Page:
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With no sign of turnaround, NCR real estate market on tight belt
Business Standard  |  January 31, 2020

Arnab Dutta & Nivedita Mookerji New Delhi

Rewind to January 2013, when the Gurugram-Manesar region seemed like an  ultimate real estate destination for fortune hunters. A broker, sitting in a non-de room with his multiple mobile phones ringing non-stop, had told Business Standard about how the value of land was getting unlocked in this part of the national capital region of Delhi. On an average, a land-lot acquired for Rs 25 lakh an acre in 2003 was valued at anything from Rs 6 crore to Rs15 crore an acre in 2013, he had pointed out while explaining the interest in several unsung and unknown areas beyond the glitzy malls and skyscraper corporate offices in Gurugram. He was not alone the entire stretch was dotted with such broker- dealer offices doing brisk business and selling dreams.

 

Seven years later, the brokers&rsquo offices have shrunk in number, not just in Gurugram but the entire NCR stretching to Noida and Greater Noida much beyond the Yamuna river. Those that have survived have no fairy tale figures to offer anymore for either land or apartments in NCR &mdash a hotbed of delayed projects. While demonetisation along with the overall economic slowdown altered the real estate landscape, the narrative has changed even further with the government taking over the management of debt-laden builder Unitech, some big brands such as Jaypee going into insolvency and many more including Amrapali, Supertech and Ansals coming under criminal proceedings. Market estimates suggest some 150 real estate promoters had to go to jail over some violation or the other in the past couple of years.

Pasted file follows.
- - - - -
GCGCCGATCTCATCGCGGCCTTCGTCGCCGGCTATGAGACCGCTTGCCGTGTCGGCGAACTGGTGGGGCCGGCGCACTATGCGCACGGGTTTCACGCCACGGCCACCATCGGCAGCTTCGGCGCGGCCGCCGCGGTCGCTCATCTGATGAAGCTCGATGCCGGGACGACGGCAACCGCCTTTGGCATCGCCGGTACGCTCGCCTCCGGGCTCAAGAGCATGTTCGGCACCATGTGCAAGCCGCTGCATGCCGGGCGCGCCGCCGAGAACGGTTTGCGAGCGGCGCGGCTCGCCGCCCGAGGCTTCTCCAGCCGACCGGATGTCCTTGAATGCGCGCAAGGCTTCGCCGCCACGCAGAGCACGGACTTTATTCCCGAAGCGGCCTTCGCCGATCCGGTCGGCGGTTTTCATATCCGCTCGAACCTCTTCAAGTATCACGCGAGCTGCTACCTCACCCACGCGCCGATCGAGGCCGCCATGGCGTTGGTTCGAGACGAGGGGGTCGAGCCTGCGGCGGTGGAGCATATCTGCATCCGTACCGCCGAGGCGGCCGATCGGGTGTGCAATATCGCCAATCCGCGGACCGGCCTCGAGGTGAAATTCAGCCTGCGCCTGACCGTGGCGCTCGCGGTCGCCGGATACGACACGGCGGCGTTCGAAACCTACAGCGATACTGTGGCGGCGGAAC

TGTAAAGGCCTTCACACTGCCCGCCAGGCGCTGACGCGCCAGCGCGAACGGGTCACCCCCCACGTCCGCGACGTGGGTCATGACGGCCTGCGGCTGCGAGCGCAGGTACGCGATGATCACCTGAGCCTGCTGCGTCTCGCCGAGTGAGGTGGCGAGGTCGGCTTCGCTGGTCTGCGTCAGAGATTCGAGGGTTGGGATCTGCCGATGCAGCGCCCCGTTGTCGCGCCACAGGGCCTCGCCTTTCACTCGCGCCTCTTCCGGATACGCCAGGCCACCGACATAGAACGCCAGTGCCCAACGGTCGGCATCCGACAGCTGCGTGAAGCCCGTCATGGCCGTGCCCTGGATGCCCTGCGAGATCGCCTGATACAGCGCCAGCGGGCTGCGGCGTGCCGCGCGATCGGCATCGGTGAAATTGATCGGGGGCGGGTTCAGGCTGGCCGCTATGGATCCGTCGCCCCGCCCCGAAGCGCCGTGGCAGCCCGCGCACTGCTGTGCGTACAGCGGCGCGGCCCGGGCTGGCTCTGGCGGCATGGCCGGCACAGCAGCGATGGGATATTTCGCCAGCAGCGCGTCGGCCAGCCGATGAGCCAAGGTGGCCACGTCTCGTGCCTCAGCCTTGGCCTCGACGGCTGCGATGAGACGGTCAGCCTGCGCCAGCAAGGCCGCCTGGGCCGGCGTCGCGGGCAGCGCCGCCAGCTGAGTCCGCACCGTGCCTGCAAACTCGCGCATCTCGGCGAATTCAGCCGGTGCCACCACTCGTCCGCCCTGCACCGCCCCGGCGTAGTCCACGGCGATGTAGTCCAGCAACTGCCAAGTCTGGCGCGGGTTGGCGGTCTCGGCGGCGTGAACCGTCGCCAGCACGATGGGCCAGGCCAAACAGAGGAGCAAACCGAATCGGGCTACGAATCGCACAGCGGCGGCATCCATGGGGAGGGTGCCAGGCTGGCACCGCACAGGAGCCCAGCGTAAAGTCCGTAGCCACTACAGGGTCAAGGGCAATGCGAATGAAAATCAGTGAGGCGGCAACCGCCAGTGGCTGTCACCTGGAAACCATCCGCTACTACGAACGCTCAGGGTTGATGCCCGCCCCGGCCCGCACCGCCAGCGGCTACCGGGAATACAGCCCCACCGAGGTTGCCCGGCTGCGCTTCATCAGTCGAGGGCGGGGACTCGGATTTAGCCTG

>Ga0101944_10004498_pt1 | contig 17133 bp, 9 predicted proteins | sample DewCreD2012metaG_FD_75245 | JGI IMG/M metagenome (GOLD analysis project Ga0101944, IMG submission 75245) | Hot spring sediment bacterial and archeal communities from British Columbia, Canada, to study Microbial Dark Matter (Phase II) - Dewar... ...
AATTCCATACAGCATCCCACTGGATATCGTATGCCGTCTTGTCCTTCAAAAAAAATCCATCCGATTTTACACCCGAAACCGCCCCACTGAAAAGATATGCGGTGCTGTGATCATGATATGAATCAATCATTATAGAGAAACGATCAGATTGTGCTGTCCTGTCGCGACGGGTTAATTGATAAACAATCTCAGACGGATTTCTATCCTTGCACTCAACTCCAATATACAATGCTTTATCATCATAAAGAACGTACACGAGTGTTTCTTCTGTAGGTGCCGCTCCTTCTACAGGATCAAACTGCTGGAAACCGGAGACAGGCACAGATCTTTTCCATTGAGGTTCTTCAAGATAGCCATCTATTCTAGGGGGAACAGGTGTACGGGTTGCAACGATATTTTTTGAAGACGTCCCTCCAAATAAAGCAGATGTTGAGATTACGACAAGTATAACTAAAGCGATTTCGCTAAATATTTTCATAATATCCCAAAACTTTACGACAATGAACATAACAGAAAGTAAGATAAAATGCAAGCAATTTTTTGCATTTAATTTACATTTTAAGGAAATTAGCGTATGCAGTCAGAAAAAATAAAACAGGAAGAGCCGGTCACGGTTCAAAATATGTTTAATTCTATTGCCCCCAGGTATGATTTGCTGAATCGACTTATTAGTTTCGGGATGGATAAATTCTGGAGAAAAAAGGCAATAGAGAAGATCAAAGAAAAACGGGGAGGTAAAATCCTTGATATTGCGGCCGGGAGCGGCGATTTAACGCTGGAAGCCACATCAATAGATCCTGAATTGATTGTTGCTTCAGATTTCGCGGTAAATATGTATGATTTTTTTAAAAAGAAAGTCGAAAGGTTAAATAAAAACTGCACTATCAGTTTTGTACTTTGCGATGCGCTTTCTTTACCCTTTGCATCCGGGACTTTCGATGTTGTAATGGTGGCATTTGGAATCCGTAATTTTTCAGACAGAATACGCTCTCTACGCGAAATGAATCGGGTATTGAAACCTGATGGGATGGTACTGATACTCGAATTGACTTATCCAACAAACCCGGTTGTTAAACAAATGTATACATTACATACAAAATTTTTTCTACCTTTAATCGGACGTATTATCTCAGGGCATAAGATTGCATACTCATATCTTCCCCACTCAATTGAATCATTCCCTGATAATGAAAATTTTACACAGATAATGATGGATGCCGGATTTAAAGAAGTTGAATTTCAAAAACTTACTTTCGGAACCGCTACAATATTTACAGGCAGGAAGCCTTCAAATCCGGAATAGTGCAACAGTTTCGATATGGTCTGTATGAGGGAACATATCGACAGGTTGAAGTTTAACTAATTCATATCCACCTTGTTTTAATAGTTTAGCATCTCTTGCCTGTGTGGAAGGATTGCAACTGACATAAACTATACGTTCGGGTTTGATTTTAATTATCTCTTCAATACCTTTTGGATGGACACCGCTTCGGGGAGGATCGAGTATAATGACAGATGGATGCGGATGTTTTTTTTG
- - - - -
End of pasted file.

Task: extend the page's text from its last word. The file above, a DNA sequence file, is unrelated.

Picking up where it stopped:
That doesn&rsquot mean, however, there&rsquos no competition left in the market, DLF CEO Rajeev Talwar pointed out. Besides DLF, there are developers such as Godrej Properties, Mahindras and Tata Housing spreading out in NCR across various price range including luxury. Then there are others such as Vatika, M3M and ATS doing reasonably well, according to an analyst.